Rough magic: Ensemble's Richard III

You know the opening, that famous declaration. It isn’t happening yesterday, it isn’t happening tomorrow. It is happening right here, right now, on the stage in front of us, in as close to real time as we can get. It is immediate, present, in your face; unavoidable; NOW!
A cousin to the Hamlet he directed for the Studio Company at Riverside Theatres in 2004 and for the Ensemble in 2006, Mark Kilmurry’s Richard III, playing at the Ensemble Theatre, is characterised by a sense of making do, of finding old odd ends and repurposing them to new means; of finding new life in the dark and old.

The director’s note tells us ‘we’ are living in an oppressive society where art is prohibited in all its forms, and making it is to risk your livelihood. It recalls Prague’s Living-Room Theatre in the late 1970s, the context in which Tom Stoppard set his immortal Cahoot’s Macbeth (albeit without the Dogg). This is a group of people, friends we assume, making theatre in private because if they did it anywhere else, they would be putting themselves in direct and very real danger. To quote Pavel Kohout (via Stoppard), “it functions, and promises to be not only a solution of our situation, but also an interesting theatre event.”
In the darkness we hear a barrage of barking dogs, footsteps; a door being wrenched open; with a crackle of a fuse, a man flips the switch and we are in a darkened stone room, perhaps underground, away from prying eyes. Around him are tables and chairs, sheets, rugs, old coats, boots; a ramshackle bricolage of accumulated detritus, baskets, televisions, cassette players, metal bins, drums, umbrellas, carpets, broomhandles. On the wall, a family tree of the warring Roses, the Houses of York, Lancaster, Woodville and Warwick. Costumes are old, pieces of clothing salvaged, presumably, from a theatre’s stores before they were forbidden – old gowns, coats, sports jackets, boaters, shirts, boots, hats.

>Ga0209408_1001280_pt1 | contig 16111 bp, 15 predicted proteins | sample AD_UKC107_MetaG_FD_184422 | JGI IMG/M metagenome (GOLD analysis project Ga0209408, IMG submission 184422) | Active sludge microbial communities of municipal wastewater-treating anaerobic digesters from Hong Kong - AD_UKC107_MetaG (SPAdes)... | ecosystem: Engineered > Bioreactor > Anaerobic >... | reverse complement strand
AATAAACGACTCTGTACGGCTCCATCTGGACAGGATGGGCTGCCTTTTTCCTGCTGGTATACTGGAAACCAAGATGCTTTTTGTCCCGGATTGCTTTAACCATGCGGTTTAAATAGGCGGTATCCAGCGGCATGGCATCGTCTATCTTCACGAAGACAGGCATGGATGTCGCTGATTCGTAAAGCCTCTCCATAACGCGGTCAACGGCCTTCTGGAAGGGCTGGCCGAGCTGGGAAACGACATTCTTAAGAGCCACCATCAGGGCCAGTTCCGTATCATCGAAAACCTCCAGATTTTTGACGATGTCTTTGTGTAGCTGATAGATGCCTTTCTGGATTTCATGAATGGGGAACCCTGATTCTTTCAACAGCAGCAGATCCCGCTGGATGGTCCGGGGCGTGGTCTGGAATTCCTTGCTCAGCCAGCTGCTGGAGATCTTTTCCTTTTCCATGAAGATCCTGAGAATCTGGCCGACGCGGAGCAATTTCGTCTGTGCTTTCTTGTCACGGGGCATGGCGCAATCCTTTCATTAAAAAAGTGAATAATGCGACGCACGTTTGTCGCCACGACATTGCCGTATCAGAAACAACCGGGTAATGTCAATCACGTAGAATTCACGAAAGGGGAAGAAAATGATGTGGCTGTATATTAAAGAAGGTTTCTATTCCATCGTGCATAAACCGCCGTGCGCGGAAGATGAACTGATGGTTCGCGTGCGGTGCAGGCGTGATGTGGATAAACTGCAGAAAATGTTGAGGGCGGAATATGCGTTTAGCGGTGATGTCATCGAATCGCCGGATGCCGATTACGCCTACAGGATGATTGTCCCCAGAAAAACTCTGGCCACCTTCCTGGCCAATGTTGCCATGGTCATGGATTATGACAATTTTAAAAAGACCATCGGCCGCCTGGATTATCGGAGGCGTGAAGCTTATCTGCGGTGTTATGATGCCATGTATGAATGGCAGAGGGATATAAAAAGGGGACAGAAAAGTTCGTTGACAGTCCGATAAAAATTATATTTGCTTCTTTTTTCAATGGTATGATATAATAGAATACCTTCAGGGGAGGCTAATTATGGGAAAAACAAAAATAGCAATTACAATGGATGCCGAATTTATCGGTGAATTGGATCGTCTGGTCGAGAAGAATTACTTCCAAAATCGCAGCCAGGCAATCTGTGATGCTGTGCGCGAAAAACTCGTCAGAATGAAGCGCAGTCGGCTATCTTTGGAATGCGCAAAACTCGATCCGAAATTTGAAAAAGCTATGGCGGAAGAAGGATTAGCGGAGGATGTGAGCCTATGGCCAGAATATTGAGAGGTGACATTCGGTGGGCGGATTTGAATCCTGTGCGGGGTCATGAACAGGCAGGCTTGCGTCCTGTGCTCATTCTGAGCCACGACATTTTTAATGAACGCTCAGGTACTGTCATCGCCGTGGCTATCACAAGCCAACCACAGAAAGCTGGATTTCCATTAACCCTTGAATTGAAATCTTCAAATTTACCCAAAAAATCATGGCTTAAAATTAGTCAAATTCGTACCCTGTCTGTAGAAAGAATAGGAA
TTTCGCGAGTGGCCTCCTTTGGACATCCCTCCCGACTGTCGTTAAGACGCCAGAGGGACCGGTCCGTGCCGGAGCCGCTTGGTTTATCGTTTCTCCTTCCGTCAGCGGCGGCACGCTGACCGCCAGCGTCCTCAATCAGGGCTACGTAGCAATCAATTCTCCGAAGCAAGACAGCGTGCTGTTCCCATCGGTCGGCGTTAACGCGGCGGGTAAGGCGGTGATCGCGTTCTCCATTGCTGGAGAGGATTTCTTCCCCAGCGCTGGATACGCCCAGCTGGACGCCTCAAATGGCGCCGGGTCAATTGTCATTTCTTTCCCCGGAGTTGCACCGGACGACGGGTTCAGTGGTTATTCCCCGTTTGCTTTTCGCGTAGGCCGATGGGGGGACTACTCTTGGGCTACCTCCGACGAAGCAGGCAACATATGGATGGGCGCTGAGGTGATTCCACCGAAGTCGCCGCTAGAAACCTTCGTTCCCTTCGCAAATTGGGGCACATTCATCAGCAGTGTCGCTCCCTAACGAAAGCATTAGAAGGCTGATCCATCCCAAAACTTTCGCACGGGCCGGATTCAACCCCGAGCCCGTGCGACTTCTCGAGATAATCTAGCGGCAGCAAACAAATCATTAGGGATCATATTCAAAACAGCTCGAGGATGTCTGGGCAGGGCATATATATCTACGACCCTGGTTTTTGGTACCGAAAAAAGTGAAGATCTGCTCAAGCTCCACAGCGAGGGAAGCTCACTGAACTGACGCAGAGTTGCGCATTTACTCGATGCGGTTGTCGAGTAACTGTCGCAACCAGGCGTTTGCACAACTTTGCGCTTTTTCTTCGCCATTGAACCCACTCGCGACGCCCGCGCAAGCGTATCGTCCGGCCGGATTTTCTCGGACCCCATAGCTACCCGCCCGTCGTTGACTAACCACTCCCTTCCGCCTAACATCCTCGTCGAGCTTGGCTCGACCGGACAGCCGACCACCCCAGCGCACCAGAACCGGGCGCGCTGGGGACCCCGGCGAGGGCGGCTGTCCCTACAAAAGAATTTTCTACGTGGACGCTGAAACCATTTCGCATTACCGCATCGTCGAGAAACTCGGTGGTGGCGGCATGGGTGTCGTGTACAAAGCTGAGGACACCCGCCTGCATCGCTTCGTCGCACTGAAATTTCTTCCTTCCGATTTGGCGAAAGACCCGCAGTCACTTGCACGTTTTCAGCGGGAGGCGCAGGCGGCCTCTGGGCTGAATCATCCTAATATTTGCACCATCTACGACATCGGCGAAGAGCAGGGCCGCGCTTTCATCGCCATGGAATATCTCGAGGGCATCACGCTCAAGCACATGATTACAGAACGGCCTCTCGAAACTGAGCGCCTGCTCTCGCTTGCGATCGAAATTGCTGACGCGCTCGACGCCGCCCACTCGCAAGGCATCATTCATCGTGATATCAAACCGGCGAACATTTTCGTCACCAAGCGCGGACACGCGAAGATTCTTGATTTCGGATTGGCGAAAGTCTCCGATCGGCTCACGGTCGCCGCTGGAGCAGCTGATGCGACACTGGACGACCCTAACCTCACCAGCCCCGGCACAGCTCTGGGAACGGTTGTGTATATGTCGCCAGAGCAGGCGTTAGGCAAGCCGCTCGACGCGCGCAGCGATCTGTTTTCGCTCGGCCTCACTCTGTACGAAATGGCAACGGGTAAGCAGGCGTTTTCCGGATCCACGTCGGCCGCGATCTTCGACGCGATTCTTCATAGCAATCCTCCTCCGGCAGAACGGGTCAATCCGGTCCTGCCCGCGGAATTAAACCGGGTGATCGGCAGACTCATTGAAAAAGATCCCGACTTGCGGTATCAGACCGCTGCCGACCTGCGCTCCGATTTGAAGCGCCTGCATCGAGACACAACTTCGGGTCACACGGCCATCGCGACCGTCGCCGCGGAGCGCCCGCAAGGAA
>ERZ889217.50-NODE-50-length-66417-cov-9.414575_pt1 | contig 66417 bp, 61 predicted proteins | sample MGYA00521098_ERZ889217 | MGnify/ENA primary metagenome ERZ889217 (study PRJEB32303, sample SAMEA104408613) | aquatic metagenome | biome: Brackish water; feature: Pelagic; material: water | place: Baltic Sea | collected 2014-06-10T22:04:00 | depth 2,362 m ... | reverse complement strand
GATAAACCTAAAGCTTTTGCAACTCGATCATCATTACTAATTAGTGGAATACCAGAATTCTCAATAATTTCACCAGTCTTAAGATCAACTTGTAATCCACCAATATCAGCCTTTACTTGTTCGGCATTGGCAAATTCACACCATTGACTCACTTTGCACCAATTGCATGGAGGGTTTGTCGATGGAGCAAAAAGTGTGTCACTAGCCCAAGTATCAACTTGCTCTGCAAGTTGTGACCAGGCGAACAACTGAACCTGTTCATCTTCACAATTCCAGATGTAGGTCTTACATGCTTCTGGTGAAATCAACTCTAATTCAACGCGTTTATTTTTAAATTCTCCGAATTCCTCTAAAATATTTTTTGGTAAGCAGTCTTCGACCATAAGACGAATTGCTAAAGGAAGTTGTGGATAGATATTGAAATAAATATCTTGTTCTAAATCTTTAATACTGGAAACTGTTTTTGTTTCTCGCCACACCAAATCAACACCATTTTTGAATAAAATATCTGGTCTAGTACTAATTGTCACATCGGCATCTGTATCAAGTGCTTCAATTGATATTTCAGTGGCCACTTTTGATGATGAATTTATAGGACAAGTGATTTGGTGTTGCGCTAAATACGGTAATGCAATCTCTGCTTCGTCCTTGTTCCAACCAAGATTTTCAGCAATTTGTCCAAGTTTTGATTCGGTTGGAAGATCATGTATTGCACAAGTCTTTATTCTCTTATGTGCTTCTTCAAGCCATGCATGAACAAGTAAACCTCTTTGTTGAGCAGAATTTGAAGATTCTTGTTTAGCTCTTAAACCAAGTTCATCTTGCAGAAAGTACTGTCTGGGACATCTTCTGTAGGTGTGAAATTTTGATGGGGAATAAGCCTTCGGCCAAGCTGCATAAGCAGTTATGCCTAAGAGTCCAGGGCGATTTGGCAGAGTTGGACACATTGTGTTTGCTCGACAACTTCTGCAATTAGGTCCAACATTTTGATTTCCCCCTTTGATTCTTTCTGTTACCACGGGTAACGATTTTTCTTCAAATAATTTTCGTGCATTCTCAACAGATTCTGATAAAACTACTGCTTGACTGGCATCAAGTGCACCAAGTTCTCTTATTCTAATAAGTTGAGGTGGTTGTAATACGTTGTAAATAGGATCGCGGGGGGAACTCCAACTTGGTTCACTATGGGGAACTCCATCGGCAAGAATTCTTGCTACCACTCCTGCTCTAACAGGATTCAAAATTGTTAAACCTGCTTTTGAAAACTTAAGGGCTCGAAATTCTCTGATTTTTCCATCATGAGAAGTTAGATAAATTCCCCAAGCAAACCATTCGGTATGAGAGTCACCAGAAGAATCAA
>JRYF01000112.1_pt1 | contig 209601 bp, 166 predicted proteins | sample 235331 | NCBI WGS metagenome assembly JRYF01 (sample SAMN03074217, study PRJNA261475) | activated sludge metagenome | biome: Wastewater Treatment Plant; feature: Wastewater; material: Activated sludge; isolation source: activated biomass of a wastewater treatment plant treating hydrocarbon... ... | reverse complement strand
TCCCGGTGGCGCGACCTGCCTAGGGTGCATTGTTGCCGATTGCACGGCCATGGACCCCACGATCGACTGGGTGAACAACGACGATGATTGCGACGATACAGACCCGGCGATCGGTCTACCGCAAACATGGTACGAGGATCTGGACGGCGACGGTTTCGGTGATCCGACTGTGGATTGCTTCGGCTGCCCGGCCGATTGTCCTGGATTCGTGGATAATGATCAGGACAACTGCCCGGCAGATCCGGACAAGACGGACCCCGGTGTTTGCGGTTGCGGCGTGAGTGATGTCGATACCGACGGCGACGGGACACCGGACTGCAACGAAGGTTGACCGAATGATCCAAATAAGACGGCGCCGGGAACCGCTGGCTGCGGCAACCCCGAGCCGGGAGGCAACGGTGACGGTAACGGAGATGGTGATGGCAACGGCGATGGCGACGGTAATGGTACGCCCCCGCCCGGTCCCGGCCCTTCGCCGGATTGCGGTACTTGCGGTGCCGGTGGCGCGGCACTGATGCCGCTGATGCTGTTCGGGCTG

Sporting a cast of six, including director Kilmurry who plays Richard, doubling is necessitated not only by the theatrical conceit, but by the confines of the Ensemble theatre’s small stage. Small it may be but, in Kilmurry’s staging, it is perfectly suited to his intimate and magically subtle effect of making something from nothing.
Kilmurry’s Richard (duke of Gloucester and then King), seems more a caricature or pantomime Richard initially, although not to the same hammy heights as Jasper Fforde’s glorious Rocky Horror Picture Show-esque Richard in The Eyre Affair. In light of the production’s context, his Richard stands (or rather, crouches), a bottled spider, his limp often needing a running skip-start to get it going, while his face often contorts in curious eye-rolling tongue-poking lip-licking tics. He’s not a bad Richard, not by a long way; in fact, there are moments of transcendent malevolence and glee to savour, moments of dramatic intensity which the Ensemble’s tiny stage magnifies, that show just how splendid a Richard he can be when he is in full flight.